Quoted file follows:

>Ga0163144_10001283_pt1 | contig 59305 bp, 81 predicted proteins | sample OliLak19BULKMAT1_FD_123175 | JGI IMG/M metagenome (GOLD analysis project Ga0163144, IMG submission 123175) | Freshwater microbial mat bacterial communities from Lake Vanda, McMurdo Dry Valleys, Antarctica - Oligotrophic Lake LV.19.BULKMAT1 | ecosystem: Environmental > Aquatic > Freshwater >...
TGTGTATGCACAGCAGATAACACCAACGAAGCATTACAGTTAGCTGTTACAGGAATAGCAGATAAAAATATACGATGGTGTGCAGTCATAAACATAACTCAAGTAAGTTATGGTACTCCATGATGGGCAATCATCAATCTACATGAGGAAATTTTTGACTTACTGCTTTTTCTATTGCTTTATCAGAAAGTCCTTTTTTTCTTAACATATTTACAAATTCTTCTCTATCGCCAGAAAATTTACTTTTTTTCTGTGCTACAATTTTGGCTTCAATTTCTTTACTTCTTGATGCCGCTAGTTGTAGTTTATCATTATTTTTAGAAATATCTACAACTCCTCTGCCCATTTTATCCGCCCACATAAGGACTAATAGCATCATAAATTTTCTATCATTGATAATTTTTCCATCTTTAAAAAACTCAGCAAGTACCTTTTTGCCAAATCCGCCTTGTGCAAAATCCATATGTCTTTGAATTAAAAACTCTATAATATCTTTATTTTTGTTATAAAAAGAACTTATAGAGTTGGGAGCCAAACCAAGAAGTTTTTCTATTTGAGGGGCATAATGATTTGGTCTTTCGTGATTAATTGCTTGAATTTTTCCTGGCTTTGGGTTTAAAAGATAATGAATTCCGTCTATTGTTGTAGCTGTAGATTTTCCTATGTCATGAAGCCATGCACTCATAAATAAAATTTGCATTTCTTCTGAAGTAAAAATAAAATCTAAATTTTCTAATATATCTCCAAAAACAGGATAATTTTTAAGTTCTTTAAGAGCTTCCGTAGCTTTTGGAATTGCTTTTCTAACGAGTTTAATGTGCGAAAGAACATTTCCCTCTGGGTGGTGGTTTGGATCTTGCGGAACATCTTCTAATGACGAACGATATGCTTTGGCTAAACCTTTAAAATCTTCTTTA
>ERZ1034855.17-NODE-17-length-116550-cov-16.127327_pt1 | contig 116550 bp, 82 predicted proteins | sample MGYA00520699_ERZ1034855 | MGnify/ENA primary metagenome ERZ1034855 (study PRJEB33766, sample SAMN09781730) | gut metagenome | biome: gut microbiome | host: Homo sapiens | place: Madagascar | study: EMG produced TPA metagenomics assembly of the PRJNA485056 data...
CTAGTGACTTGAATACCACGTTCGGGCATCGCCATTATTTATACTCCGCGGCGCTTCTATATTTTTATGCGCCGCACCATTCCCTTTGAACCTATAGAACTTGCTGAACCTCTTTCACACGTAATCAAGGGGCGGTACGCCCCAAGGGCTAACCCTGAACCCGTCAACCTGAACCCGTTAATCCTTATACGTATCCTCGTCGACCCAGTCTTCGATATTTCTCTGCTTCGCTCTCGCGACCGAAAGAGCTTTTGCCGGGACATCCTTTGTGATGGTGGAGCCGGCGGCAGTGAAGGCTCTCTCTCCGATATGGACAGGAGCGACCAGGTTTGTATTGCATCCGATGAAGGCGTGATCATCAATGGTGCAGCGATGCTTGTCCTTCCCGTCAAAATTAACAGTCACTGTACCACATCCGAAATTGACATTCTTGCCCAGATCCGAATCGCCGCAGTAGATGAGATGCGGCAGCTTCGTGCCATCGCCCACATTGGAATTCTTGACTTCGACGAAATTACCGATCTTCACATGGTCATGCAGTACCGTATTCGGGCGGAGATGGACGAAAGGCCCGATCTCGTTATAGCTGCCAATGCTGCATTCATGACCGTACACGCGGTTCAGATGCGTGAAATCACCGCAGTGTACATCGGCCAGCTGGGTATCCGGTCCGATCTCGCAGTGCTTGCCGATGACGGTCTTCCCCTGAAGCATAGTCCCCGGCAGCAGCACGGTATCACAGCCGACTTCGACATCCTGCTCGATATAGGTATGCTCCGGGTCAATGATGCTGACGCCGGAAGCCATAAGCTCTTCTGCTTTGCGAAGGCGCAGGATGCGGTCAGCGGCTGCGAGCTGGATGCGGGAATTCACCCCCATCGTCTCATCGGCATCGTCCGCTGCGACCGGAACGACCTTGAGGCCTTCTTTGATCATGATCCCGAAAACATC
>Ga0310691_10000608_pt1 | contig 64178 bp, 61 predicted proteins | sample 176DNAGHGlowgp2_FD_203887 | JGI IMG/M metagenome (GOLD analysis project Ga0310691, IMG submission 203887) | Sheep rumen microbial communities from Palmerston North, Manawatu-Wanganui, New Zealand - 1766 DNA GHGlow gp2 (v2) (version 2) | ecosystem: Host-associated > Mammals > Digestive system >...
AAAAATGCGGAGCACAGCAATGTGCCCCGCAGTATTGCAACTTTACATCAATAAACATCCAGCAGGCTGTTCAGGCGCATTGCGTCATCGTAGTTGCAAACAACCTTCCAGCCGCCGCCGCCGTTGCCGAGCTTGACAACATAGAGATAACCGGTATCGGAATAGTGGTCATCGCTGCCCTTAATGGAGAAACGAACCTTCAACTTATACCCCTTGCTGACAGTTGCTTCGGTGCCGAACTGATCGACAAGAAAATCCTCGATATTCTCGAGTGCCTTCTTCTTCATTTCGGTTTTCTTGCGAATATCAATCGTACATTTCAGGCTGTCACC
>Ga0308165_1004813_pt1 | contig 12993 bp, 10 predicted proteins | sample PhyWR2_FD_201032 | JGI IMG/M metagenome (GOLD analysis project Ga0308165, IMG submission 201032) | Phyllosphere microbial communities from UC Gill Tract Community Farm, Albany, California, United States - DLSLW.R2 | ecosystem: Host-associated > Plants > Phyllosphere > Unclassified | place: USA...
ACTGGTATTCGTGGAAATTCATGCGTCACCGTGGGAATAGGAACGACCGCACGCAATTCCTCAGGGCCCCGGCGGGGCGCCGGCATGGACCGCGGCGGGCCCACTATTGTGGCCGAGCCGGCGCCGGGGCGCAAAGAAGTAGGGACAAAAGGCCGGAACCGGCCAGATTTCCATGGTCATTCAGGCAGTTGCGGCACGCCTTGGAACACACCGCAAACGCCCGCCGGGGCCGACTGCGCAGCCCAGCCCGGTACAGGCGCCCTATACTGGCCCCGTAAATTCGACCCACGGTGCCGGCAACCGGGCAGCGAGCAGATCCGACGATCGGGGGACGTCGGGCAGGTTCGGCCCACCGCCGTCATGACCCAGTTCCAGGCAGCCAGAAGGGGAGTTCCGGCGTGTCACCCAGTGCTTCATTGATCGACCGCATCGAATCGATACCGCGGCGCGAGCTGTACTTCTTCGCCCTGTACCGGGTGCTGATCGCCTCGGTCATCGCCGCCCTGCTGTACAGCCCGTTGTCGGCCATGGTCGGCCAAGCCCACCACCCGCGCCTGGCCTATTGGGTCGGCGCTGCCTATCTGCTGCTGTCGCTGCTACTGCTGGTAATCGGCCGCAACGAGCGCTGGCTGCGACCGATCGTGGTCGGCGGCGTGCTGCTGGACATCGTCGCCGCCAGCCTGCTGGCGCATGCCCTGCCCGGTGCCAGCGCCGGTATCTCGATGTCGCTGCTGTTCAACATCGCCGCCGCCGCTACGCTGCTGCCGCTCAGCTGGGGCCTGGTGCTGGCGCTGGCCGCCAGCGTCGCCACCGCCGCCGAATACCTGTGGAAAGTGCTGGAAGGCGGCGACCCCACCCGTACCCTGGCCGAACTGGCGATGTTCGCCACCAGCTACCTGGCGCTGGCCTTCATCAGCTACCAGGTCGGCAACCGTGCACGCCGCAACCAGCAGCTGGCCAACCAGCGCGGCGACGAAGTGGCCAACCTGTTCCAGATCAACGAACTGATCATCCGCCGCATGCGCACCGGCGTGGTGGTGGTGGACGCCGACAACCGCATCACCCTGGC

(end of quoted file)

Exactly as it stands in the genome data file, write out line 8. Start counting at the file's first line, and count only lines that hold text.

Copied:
ACTGGTATTCGTGGAAATTCATGCGTCACCGTGGGAATAGGAACGACCGCACGCAATTCCTCAGGGCCCCGGCGGGGCGCCGGCATGGACCGCGGCGGGCCCACTATTGTGGCCGAGCCGGCGCCGGGGCGCAAAGAAGTAGGGACAAAAGGCCGGAACCGGCCAGATTTCCATGGTCATTCAGGCAGTTGCGGCACGCCTTGGAACACACCGCAAACGCCCGCCGGGGCCGACTGCGCAGCCCAGCCCGGTACAGGCGCCCTATACTGGCCCCGTAAATTCGACCCACGGTGCCGGCAACCGGGCAGCGAGCAGATCCGACGATCGGGGGACGTCGGGCAGGTTCGGCCCACCGCCGTCATGACCCAGTTCCAGGCAGCCAGAAGGGGAGTTCCGGCGTGTCACCCAGTGCTTCATTGATCGACCGCATCGAATCGATACCGCGGCGCGAGCTGTACTTCTTCGCCCTGTACCGGGTGCTGATCGCCTCGGTCATCGCCGCCCTGCTGTACAGCCCGTTGTCGGCCATGGTCGGCCAAGCCCACCACCCGCGCCTGGCCTATTGGGTCGGCGCTGCCTATCTGCTGCTGTCGCTGCTACTGCTGGTAATCGGCCGCAACGAGCGCTGGCTGCGACCGATCGTGGTCGGCGGCGTGCTGCTGGACATCGTCGCCGCCAGCCTGCTGGCGCATGCCCTGCCCGGTGCCAGCGCCGGTATCTCGATGTCGCTGCTGTTCAACATCGCCGCCGCCGCTACGCTGCTGCCGCTCAGCTGGGGCCTGGTGCTGGCGCTGGCCGCCAGCGTCGCCACCGCCGCCGAATACCTGTGGAAAGTGCTGGAAGGCGGCGACCCCACCCGTACCCTGGCCGAACTGGCGATGTTCGCCACCAGCTACCTGGCGCTGGCCTTCATCAGCTACCAGGTCGGCAACCGTGCACGCCGCAACCAGCAGCTGGCCAACCAGCGCGGCGACGAAGTGGCCAACCTGTTCCAGATCAACGAACTGATCATCCGCCGCATGCGCACCGGCGTGGTGGTGGTGGACGCCGACAACCGCATCACCCTGGC